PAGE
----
As our animal carcasses queue up one by one
in trucks, on digger-scoops,
there is no Arc, no Noah,
no dove-green frond of olive branch
to save them drowning in their blood,
from being forked dust to dust under rusted earth
or from the scourge of flaming pyre.
After all their slaughter is to keep the country
on a straight political track.
Yet, following rural ancestors,
through the mass of this ritual cull
we find ourselves retraced to Medieval fates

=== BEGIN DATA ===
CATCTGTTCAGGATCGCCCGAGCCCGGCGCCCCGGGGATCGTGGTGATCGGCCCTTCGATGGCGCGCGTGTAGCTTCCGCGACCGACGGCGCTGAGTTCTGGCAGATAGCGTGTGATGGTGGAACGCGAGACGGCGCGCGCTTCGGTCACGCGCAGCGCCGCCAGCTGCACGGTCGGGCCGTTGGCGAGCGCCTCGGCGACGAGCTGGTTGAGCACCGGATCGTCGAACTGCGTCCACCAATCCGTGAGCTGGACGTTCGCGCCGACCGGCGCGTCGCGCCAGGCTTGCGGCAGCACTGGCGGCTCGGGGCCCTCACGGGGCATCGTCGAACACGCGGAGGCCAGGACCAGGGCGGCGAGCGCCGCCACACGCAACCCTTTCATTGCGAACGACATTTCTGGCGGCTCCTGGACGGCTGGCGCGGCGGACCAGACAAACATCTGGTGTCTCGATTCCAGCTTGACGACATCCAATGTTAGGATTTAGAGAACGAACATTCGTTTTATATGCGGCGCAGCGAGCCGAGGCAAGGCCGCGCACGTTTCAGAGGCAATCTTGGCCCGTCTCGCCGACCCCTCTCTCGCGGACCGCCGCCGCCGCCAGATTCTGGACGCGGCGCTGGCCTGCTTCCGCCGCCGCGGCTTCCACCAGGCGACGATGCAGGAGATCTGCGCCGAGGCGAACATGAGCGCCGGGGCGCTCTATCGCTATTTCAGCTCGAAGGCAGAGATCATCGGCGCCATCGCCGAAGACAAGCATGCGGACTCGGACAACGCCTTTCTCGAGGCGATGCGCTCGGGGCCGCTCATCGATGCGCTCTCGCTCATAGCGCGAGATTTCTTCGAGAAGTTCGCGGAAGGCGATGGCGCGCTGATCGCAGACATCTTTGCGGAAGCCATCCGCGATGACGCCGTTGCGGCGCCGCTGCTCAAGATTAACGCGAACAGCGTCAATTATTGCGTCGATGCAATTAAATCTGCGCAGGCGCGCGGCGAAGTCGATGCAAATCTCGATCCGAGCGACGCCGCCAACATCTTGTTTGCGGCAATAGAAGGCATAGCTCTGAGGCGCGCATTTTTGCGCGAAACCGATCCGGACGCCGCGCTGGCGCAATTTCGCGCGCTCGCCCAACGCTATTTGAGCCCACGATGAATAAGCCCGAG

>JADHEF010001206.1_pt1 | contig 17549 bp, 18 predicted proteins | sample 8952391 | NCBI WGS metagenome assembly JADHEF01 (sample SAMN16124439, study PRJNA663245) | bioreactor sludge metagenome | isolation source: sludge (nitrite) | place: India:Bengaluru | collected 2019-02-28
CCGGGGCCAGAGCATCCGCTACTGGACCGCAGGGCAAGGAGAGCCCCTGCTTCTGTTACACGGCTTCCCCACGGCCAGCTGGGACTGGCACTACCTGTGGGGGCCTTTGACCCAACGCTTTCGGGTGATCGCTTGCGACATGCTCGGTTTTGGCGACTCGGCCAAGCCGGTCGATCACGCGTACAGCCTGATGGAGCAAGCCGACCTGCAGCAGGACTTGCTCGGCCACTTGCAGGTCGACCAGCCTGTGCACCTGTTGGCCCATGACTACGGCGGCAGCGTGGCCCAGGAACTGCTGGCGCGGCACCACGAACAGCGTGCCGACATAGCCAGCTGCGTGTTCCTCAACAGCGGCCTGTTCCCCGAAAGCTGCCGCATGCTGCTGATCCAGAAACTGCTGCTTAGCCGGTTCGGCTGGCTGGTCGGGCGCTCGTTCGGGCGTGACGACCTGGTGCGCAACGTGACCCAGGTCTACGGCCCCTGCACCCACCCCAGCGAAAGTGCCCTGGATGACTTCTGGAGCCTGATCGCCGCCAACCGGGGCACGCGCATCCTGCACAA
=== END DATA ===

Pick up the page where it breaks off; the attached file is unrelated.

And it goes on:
remembering earlier acts of violence
on local soil,
lives rendered for future ills –
St Urith from the heart of our farming land
and from the cathedral city, St Sidwell.
Severed, each saintly head is sacred.
We sip from the bowl-hollowed cranium
in the cradle of hallowed earth,
spin through the dreaming gyre of her well –
everlasting as stars
flowers perpetually teeming
from the depths of this deadly seed-bed.
Note; The last Foot and Mouth outbreak in Devon, in 2001, had a huge impact on the rural community, with repercussions that still resonate with many people. Both St Sidwll and St Urith are associated with Devon. As martyrs their severed heads possessed the power of healing: flowers were said to bloom whenever a drop of blood was sprinkled on the earth where they died.